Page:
Feline Immunodeficiency Virus
Feline immunodeficiency virus (FIV) is a lentivirus that affects domesticated housecats worldwide. According to J. R. Richards (Feline immunodeficiency virus vaccine: Implications for diagnostic testing and disease management. Recent studies show that 11% of cats worldwide are infected with FIV. According to another study, 2.5% of cats in the USA are infected with FIV. (Feline immunodeficiency virus vaccine: A rational paradigm for clinical decision-making. By: Zislin, Arne. Biologicals, Dec2005, Vol. 33 Issue 4, p219-220, 2p).
FIV is in the same retrovirus family as Feline leukemia virus (FeLV). FIV differs taxonomically from two other feline retroviruses, feline leukemia virus (FeLV) and feline foamy virus (FFV). Within FIV, five subtypes have been identified based on animo acid sequence differences coding for the viral envelope. FIV is not a death sentence for cats, but is also not curable.
FIV was first discovered in 1986 in a colony of cats that had a high prevalence of opportunistic infections and degenerative conditions, and has since been identified as an endemic disease in domestic cat populations worldwide. (Johnson, http://www.ivis.org/proceedings/acvp/2005/Johnson/chapter.asp?LA=1)
The primary mode of FIV transmission is deep bite wounds, whereas FeLV is easily spread by casual contact such as grooming and shared water bowls. Experts disagree as to whether FIV can be spread by casual contact. The virus is also transmitted via mucosal surfaces such as those in the mouth, rectum, and vagina.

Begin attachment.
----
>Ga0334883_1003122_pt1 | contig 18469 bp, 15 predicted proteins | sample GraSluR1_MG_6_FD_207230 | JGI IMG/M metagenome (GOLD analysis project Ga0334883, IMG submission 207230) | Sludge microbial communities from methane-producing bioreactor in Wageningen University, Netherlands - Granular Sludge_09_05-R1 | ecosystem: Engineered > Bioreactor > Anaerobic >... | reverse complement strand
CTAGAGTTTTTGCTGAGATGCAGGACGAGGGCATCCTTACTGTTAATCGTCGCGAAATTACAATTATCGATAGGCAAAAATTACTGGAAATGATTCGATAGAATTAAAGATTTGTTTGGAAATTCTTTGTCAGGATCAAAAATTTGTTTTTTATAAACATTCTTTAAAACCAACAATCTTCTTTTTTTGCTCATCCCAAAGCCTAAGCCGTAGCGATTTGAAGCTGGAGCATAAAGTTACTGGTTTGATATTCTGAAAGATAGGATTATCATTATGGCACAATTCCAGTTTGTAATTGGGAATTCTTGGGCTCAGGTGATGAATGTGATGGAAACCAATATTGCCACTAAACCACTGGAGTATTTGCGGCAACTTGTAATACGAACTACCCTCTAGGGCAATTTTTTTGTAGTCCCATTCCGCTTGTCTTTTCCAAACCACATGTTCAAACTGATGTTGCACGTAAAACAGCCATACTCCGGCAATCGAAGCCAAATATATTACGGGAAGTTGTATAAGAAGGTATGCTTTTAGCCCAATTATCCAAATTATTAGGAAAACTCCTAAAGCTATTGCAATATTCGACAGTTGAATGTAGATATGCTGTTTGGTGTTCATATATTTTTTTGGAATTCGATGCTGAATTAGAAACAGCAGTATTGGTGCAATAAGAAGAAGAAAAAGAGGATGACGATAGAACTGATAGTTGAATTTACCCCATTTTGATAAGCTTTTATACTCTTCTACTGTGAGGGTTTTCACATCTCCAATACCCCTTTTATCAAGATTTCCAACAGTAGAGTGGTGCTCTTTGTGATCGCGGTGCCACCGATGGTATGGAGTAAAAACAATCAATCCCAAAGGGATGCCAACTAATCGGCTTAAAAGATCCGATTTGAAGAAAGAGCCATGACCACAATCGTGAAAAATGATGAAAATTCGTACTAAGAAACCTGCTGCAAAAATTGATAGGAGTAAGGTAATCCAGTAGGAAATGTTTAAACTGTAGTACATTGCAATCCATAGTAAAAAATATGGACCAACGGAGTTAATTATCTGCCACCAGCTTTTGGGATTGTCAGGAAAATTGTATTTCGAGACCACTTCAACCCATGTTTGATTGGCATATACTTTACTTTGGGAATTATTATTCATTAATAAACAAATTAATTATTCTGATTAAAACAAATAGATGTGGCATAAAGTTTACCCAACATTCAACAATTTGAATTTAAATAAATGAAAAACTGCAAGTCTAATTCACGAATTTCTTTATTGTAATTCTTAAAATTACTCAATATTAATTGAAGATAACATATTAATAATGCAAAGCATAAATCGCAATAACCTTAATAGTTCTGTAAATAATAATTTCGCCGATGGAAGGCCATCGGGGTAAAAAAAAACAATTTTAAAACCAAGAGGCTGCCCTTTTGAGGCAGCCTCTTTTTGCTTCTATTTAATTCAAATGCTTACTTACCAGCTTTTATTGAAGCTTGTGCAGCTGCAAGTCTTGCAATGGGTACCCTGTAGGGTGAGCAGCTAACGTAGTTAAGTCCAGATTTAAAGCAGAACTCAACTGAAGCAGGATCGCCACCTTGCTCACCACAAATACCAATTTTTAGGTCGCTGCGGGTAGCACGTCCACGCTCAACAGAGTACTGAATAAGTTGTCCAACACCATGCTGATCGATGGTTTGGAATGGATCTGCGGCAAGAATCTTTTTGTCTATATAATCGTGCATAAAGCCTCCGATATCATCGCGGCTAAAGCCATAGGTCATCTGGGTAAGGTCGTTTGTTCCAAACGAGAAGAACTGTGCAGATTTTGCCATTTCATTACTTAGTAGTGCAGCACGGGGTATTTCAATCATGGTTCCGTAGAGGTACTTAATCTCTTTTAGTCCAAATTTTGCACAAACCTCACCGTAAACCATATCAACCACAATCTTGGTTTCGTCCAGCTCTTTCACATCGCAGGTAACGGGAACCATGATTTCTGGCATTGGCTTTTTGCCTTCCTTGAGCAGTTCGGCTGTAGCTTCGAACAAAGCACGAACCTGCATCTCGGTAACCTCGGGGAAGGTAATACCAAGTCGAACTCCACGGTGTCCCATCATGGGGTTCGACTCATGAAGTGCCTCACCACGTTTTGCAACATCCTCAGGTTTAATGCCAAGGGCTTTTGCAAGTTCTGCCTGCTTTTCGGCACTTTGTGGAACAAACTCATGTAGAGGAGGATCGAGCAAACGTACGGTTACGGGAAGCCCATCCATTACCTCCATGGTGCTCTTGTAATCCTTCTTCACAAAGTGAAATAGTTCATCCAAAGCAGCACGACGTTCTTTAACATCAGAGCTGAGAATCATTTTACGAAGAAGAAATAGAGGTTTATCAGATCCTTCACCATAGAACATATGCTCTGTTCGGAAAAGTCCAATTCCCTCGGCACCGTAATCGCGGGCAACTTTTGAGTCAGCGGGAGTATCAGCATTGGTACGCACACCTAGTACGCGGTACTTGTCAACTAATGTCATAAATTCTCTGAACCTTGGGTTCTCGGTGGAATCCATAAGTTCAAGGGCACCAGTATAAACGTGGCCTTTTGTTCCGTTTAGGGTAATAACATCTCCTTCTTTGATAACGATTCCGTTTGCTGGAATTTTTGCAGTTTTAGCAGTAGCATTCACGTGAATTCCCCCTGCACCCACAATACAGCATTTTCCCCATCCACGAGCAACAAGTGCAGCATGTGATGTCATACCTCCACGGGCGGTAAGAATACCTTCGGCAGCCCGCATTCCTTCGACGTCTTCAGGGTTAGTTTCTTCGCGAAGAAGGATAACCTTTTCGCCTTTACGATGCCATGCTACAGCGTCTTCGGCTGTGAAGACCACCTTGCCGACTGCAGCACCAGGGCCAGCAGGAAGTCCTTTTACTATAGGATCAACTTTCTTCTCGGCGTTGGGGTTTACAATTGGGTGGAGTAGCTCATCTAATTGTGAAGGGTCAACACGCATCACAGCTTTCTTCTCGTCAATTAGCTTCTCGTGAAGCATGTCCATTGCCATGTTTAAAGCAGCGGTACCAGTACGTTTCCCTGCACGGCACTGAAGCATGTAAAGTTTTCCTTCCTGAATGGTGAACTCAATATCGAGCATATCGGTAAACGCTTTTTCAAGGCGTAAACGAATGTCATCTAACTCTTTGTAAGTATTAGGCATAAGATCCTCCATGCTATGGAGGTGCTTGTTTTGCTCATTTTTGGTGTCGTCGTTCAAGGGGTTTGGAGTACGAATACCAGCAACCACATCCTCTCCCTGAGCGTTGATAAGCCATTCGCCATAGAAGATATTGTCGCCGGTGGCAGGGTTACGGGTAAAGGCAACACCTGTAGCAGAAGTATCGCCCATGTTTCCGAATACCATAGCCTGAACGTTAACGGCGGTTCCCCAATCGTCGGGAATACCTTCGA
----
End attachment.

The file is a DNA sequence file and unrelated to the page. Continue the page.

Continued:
FIV attacks the immune system of cats, much like the human immunodeficiency virus (HIV) attacks the immune system of human beings. FIV infects many cell types in its host, including CD4+ and CD8+ T lymphocytes, B lymphocytes, and macrophages. FIV eventually leads to debilitation of the immune system in its feline hosts by the infection and exhaustion of T-helper (CD4+) cells.
FIV and HIV are both lentiviruses; however, neither can infect the other's usual host: humans cannot be infected by FIV nor can cats be infected by HIV. FIV is transmitted primarily through saliva (bites), such as those incurred during territorial battles between males. Cats housed exclusively indoors are much less likely to be infected, provided they do not come in contact with infected cats.
FIV infected cats are often unnecessarily euthanised.  A vigilant pet owner who treats secondary infections can make a difference. An infected cat can often live a nearly normal life span.  The chance that an FIV infected cat will pass the disease onto other cats within a household is less than 2% as long as there is no fighting or biting.  Keeping infected cats separated from disease-free cats is the only sure way of preventing the spread of the disease.
The disease occurs in three stages: First is the Acute Stage (1-2 months after transmission) in which fever, depression, and “generalized lymphadenopathy” are observed. (Wise, http://www.ivis.org/advances/carter/Part2Chap15/chapter.asp?LA=1#fel_immuno) Second is the Subclinical Stage (4 weeks to X months after transmission), in which symptoms of the disease decrease or disappear; however, all cats remain viremic for life. Third is the Chronic Stage, in which cats eventually succumb to chronic infections due to suppressed immune system function.
Cats may incur stomatitis, odontoclasia, periodontitis, gingivitis, rhinitis, conjunctivitis, pneumonitis, enteritis, and dermatitis in the later stages of infection.
A vaccine for FIV exists to prevent spread. It is available in most western-world vets for a fee. There are few serious side effects associated with the vaccine, although joint discomfort for the first 24 hours has been reported in some cases.
FIV infects other feline species, and in fact is endemic in some large wild cats, such as African lions. Unlike domestic cats, these species do not necessarily exhibit symptoms, perhaps because they have developed evolutionary mutations that confer resistance.
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